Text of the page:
A long sentence careens through Hugh Raffles’s The Book of Unconformities: Speculations on Lost Time. At 458 words, the sentence zigzags from a description of a helicopter ride gone wrong over Greenland to the cornucopia of consumer offerings at U.S. military bases to CNN’s coverage of the shootings at Marjory Stoneman Douglas High School to a history of Inughuit settlements at Qaanaaq, Savissivik, to prohibitively expensive internet data packages to, finally, the expulsion of Inughuits from the area that is now a U.S. base. Raffles includes extravagant digressions like this in all six chapters of his recently published book, each named for a kind of stone: marble, sandstone, gneiss, magnetite, blubberstone, and iron. A surprisingly brief epilogue connecting his family’s Holocaust history to mica is titled “Muscovite.”
Some readers will grow peevish when repeatedly served heaping, indigestible helpings of words, viz., a description of ancient monoliths in the Outer Hebrides that “started life not as muddy deposits in warm, shallow seas, accreting grain by grain and organism by organism, but as churning magma dozens of miles underground in the Earth’s mantle, cooling, solidifying, and crystallizing into igneous granites, granodiorites, tonalites, basalts, and gabbros, then buried, reheated, sheared, and recrystallized, crushed, twisted, stretched, pressed, and folded in at least two major metamorphic, mountain-building events over the next 1.5 billion years….” No, reader, this is not the end of the sentence, which goes on and on, gerund upon gerund, stretching over what might seem like geologic time.
Other readers, though, may welcome Raffles’s encyclopedic, antiquarian bent. He is a professor of anthropology at the New School for Social Research, where he heads the Graduate Institute for Design, Ethnography, and Social Thought. In previous publications, he has developed a multidisciplinary, associative style, allowing him to explore connections between most anything he finds relevant and interesting, whether it’s the Amazon, insects, or — in this most recent publication — rocks. He includes black-and-white maps, archival documents, and photographs (many of which he took himself) throughout this wide-ranging example of humanities scholarship with popular appeal.
An “unconformity,” Raffles explains in his introduction, is a term geologists use to describe “a discontinuity in the deposition of sediment,” the “material sign of a break in time,” “both a seam and a rupture.” He employs the concept to explain the grief he feels as he contemplates two of his sisters’ deaths, which occurred within weeks of each other 25 years ago, dropping a few details of his sisters and their deaths into his chapters. But his feelings are so elusive — and his style so allusive — that he fails to conjure them as meaningful characters. He writes that he reached for stones as he tried to reckon with his losses, but the connection mostly seems tenuous between these long-missing sisters and the many other characters who are central to the book.
It is those characters and their histories that provide Raffles a different kind of “unconformity” to study. His people engage in global dynamics he identifies as imperialism, industrial capitalism, genocide, environmental exploitation, and cultural hegemony. They include well-known figures such as Henry Hudson and Robert E. Peary, as well as those whom history has obscured — for example, Naomie Kennedy, who was said to be a Cherokee princess and lived for a time in Manhattan’s Inwood Hill Park, and Peary’s black assistant, Matthew Henson, who, like Peary, fathered children whose descendants live in Greenland.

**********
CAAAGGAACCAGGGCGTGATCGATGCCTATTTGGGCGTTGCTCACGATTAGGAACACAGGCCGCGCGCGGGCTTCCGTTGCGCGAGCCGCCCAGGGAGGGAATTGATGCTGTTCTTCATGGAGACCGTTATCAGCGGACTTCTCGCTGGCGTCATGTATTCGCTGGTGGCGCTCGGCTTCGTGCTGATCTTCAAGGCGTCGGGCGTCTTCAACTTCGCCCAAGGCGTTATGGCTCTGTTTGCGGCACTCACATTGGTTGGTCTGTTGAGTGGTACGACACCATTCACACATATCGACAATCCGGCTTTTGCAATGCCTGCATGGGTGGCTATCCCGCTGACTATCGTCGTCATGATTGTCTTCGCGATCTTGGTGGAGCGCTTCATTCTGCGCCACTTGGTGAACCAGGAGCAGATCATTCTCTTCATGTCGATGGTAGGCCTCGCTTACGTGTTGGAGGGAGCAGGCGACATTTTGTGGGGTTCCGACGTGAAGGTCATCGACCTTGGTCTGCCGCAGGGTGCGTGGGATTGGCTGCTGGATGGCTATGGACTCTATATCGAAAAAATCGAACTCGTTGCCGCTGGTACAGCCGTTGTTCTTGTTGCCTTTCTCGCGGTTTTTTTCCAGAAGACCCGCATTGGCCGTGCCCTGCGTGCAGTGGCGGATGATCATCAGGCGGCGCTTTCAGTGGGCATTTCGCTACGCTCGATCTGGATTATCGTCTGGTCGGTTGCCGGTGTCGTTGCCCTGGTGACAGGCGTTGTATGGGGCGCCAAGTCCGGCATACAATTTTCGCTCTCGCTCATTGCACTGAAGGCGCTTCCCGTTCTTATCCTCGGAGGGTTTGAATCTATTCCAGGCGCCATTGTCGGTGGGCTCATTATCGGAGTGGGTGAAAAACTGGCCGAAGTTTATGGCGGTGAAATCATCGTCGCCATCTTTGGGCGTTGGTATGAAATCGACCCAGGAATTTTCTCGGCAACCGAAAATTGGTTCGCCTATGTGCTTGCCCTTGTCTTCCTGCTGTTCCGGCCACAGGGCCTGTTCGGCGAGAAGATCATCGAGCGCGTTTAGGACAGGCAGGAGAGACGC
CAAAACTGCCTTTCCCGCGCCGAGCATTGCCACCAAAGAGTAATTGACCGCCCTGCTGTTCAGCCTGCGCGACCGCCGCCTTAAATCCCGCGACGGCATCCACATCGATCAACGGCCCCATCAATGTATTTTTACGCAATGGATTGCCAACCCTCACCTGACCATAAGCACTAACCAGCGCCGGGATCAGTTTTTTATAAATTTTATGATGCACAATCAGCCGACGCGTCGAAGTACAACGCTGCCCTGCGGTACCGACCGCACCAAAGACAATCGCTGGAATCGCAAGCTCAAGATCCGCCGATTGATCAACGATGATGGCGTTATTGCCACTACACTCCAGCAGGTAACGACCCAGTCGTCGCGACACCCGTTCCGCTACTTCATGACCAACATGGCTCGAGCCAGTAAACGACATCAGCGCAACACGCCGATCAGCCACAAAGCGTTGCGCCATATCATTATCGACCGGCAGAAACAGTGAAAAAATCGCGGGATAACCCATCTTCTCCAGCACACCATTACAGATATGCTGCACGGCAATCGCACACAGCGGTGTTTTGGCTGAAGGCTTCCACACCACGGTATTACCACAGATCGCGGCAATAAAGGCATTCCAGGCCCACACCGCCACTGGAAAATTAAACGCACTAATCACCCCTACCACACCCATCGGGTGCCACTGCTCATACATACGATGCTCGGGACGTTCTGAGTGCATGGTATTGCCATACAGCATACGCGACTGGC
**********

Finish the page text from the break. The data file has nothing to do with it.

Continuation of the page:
The rocks themselves may show signs of geological “unconformity,” but it is their relationship to a variety of human-made ruptures and seams that interest Raffles, and that often fascinated me. “Blubberstone,” for example, isn’t just a description of a geological fact. It is a product of 17th-century whaling in the Svalbard archipelago, which led to the decimation of reindeer, eider ducks, walruses, seals, and foxes. Similarly, “Magnetite” — my favorite (and the shortest) chapter — finds Raffles in western Iceland to check out volcanic rock that is seemingly capable of derailing navigational devices: “It’s midwinter, zero degrees, a few hours of velvet light each day. Thick slabs of blue-green ice wheeze and crack on the frozen pond that reaches deep into the moss-covered lava field. Keening kittiwakes skim the North Atlantic. And something else: the Grimsby trawler Epine, lost in a blizzard and Force 9 gale.” Here, Raffles writes in relatively direct sentences, his words transporting me on a physical journey made impossible by the pandemic. In such moments, I could not have wished for a more welcome travel guide.
At its best, Unconformities reminded me of Bruce Chatwin’s semi-fictional exploration of indigenous Australian Dreamings in The Songlines. It also brought to mind Edmund de Waal’s history of porcelain, The White Road: Journey Into an Obsession. In each of these works, curious, smart writers gave themselves permission to explore and learn and connect. At its worst, Raffles’s book recalled the densest, least immediately rewarding parts of Moby-Dick.
I was glad Raffles included a quote from Pliny the Elder, a Roman who remarked in his Natural History that rocks have a voice, and this voice “interrupts that of Man.” “Pliny liked to meander,” Raffles notes, and his great work, acknowledged to be the prototype of the encyclopedia, “is full of erudite digressions, insatiable curiosity.” The Book of Unconformities awaits patient readers who are open to Raffles’s own erudition and digressions, both of which, for better and worse, are considerable.